A dangerously good book on typography

I recently left a review of The Complete Manual of Typography on Amazon.

I think typographers or designers who are really into typography have got to be a little crazy. There is just so much to learn—history, fonts, technical terms, rules, best practices, techniques, software…and so much of it is so nuanced. The differences between one font and another may be subtle but significant, or the proper spacing between letters may be achieved with minuscule adjustments. Luckily for me, a lot the adjustments recommended in this book aren’t even possible on the web, so I don’t have to worry about it until I’m working on logos, business cards, and the like. Anyhoo, here is my review, 5 stars:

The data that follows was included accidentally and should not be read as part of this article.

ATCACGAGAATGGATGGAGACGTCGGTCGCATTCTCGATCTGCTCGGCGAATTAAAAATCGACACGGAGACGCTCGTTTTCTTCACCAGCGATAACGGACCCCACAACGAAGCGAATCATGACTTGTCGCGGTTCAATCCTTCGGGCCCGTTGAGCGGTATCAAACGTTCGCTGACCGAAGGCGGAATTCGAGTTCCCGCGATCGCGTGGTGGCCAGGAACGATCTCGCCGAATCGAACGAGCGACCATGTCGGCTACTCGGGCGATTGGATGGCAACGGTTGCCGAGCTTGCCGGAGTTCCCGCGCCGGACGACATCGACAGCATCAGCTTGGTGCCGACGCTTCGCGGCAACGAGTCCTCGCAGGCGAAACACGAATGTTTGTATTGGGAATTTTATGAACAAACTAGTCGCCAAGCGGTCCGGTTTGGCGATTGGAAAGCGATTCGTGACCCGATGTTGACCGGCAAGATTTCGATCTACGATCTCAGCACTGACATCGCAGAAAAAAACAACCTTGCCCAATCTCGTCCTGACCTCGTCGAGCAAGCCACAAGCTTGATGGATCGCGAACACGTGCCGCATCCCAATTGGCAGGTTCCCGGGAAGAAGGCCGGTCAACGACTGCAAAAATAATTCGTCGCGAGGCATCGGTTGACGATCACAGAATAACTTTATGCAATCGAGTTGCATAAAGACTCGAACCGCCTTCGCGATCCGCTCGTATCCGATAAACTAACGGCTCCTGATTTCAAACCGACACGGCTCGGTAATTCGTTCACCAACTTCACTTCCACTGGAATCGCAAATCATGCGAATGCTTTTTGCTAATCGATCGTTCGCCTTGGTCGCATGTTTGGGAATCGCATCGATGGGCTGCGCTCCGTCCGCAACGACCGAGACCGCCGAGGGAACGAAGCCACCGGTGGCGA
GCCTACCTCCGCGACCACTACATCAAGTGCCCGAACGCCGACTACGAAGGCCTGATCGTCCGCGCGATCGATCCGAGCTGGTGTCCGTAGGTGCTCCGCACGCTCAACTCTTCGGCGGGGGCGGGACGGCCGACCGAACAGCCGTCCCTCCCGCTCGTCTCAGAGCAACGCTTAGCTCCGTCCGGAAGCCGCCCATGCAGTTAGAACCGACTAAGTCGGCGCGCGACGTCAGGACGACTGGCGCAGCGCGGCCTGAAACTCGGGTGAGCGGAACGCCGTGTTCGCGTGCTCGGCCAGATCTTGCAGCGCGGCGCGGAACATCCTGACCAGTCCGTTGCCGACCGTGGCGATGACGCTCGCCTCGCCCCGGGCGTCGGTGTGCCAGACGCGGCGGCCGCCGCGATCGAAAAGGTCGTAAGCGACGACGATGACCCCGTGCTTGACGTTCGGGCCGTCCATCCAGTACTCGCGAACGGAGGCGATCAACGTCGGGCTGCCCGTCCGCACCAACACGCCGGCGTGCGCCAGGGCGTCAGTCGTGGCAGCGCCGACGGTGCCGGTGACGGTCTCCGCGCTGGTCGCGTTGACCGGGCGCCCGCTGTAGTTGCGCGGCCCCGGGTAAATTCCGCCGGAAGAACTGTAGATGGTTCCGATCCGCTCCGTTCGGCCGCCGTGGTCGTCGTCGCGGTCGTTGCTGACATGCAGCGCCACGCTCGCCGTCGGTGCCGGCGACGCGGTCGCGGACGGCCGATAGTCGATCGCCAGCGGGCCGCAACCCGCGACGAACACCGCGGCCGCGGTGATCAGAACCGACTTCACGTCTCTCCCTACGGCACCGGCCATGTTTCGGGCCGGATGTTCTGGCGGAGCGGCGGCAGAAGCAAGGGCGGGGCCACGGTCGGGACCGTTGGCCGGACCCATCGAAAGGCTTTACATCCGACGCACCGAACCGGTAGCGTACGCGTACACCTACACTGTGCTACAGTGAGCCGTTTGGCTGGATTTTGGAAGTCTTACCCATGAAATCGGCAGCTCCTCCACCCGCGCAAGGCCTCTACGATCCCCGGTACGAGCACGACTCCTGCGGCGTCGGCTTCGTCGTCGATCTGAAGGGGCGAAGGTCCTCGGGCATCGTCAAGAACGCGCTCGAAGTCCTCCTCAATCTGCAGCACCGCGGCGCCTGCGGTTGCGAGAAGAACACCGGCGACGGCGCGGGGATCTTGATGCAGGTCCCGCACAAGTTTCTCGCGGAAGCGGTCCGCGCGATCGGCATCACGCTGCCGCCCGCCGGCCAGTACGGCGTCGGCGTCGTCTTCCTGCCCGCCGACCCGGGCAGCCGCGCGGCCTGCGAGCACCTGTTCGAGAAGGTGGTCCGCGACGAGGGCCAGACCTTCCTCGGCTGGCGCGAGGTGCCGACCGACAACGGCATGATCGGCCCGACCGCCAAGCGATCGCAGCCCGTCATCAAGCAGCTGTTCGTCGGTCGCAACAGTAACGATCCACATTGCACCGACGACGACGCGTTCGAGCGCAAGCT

“Dangerous” because there is enough well-presented information in this volume to set you on the path to typography snobbery, and in this age of Word, fast and cheap self-publishing, DIY advertising, etc., you’ll start seeing mistakes everywhere.

I disagree with a previous reviewer who said there was not enough practical advice in this book. On the contrary, it is full of useable rules of thumb, best practices, etc., regarding common typographical quandaries. For example, what are the options for setting an extract, or “blockquote” in the web design world, off from the main text? Answered on page 221.

While this book does contain valuable information for web designers, almost thankfully a lot of what Felici prescribes is not even possible on the web. I say thankfully because, while I want textual content to be legible and readable on the web, I don’t relish working out fussy “H&J” (hyphenation and justification) settings for every piece of text. No browser would agree on its implementation anyway…

This book is an excellent read and reference volume for any designer, print or web.

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